If you are at 35' at the end of the TODA on all engines, you would be DEAD if you have an engine failure anytime around V1 through to liftoff, and possibly later as well, dependent on the causal factor.

That holds true for DERATED or FULL THRUST cases, the only difference is a trade off towards the limit case as indicated above every time you derate.

Take the same runway, and look at the speeds for rotate, and consider when Vr MUST occur in order to be legal. This is simple DF maths, nothing special.. The aircraft achieves a Vr of say 170 for the V2 case of 180, some distance before the screen position. The plane has to alter its attitude, generate lift and continues to accelerate until achieving a stable target speed. For simplicity, take the average speed (plane is required to achieve V2 by 35' as well in the OEI case). So the mean speed is 175KIAS, 295FPS. How long does it take to rotate, achieve the attitude and get to 35'. Good question. The FCTM or FCOM will provide that guidance, as does the data of all the takeoffs that get done. And it happens to be about 5 to 6 seconds for the wheels to be off the ground, and about another 2-2.5 seconds to achieve 35', being generous. So using the shortest possible figures, you have 5+2= 7 seconds at 295FPS=2065' from "ROTATE!" to getting to 35'. It could also be as much as 2500'. What is ain't is instantaneous, we don't levitate, we rotate. So now on the 11,500' runway we get to be at rotate at 10,000-2,000 to 10,000-2,500 = 8,000' to 7,500' down the runway.

On an instrument runway, assuming there is no clearway of interest, then there are touchdown zone markings in the last 3,000' of each end of the runway, so you get to see the departure end stuff under your nose (vertically below, not visual cutoff) at 8.500' down the runway.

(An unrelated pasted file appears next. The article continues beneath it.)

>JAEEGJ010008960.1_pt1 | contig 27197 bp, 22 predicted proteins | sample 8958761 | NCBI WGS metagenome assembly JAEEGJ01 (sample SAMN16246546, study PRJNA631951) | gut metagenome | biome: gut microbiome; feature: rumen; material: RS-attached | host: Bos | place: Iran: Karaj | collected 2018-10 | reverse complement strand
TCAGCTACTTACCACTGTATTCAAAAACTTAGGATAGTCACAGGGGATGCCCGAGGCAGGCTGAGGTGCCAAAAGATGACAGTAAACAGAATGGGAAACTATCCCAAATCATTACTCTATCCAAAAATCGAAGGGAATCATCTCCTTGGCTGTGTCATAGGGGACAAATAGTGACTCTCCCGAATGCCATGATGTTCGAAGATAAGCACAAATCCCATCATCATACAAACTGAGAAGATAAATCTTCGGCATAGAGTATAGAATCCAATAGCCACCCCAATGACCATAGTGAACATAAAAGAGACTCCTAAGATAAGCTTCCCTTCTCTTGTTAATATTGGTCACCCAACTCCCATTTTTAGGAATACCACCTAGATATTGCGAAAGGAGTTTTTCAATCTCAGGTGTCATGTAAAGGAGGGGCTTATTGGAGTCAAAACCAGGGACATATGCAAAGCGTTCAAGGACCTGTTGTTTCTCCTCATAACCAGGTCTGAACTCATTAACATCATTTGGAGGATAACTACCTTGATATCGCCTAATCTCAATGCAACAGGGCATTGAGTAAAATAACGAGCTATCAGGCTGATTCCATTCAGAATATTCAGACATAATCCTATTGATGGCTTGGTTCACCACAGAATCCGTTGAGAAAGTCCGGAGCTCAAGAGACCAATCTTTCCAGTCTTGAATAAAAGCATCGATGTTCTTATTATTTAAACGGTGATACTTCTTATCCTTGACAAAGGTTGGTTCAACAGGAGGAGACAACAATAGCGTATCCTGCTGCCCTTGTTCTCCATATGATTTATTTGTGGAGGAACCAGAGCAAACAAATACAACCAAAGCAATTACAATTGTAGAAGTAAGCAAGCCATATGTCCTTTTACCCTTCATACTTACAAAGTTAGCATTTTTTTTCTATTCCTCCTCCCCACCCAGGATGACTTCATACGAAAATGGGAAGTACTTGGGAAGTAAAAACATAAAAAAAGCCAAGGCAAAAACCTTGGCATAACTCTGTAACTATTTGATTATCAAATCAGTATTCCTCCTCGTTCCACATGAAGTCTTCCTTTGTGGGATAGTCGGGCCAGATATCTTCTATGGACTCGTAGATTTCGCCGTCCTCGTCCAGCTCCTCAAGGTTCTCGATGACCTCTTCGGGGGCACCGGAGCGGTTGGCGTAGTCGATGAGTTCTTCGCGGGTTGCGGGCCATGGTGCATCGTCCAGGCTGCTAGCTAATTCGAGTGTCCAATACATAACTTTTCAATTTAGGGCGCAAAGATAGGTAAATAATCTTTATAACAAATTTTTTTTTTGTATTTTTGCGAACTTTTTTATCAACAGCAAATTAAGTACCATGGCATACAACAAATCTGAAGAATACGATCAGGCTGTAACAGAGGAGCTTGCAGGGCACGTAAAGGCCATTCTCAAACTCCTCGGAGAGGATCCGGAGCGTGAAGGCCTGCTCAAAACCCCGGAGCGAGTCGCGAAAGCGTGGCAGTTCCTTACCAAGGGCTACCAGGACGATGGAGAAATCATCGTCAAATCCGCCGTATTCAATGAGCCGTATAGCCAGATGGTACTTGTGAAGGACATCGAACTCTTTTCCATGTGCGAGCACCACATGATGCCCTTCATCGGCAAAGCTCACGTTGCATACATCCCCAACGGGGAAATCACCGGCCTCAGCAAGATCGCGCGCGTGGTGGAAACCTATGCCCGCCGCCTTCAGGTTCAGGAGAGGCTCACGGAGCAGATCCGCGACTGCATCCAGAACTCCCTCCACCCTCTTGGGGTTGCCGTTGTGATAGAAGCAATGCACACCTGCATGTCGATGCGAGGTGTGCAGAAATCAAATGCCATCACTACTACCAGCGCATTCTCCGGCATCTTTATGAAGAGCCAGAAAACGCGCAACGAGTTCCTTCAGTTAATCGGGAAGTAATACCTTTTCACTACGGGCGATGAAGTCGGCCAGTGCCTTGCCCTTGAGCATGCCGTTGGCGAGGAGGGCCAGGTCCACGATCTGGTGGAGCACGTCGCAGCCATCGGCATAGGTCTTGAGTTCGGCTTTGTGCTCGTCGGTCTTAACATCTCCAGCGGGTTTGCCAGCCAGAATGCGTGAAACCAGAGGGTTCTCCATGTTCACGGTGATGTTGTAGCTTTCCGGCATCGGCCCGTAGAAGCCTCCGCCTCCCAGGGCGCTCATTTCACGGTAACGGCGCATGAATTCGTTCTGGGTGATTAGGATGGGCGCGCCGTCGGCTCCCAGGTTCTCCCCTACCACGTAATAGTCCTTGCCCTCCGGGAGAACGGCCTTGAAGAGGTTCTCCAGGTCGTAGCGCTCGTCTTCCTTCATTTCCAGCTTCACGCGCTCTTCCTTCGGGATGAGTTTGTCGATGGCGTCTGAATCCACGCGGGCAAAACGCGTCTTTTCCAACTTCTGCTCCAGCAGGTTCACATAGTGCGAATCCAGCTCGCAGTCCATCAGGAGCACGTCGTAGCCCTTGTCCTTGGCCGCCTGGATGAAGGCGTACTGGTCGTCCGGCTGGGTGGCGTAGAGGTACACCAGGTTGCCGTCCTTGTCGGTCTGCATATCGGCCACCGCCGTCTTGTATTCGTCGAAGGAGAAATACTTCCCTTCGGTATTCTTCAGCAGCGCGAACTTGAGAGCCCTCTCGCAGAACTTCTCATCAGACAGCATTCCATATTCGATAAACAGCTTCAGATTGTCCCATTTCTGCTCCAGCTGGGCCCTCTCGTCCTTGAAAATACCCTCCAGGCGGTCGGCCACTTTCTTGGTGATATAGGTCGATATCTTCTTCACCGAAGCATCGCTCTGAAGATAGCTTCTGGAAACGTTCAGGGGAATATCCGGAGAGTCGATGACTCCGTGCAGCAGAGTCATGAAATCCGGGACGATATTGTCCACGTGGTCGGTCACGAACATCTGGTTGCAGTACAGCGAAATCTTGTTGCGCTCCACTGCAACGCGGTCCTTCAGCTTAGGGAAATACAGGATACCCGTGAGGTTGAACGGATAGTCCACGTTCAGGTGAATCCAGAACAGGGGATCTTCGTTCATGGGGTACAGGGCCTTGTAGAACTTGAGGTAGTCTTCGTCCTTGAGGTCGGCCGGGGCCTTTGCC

IF YOUR RUNWAY DOESN'T INCLUDE STOPWAY, on a limit takeoff on the assumed 11,500' runway, you get to rotate well before approaching the 3000' markers. By well before, enough that if you have already lost sight of the first marking, you have a compromised takeoff performance case.

For any one interested, go and stand across from that exact point, (use Google Earth... check where it is, use the Jepp or declared distances to ascertain the applicability of CWY etc to the TODA... but you can go and look at that point and see if the nose of the aircraft commences to rise anywhere near that.

Alternatively, you can just watch the aircraft pass the TODA distance, and look at the relative height above ground reference using the wingspan, tail height, wheel diameter, door heights etc as gnomons. Sometimes you don't need to do that, as there is no vertical distance to be discussed. I did this once for an A340-300 taking off on 07R at VHHH, and the measuring yard stick was the Toyota taxi that it was no higher than the roof height above the Toyota as it passed overhead. The main wheels came off the ground within 500' of the end of the runway. The windsock showed a headwind throughout, and it agreed with the ATIS at that time. (Nothing against the A340, but it does love runway, but it is not even close to being alone in that regard).

We have engine failures at the worst position very rarely, as in almost never. The legal case remains the legal case, and if your plane is not making the numbers, then that is a mandatory reportable event. Read your airlaw.

Do/Don't as you see fit. But as an operator, normalisation of deviation doesn't make the world safer, and certainly doesn't make the problem go away.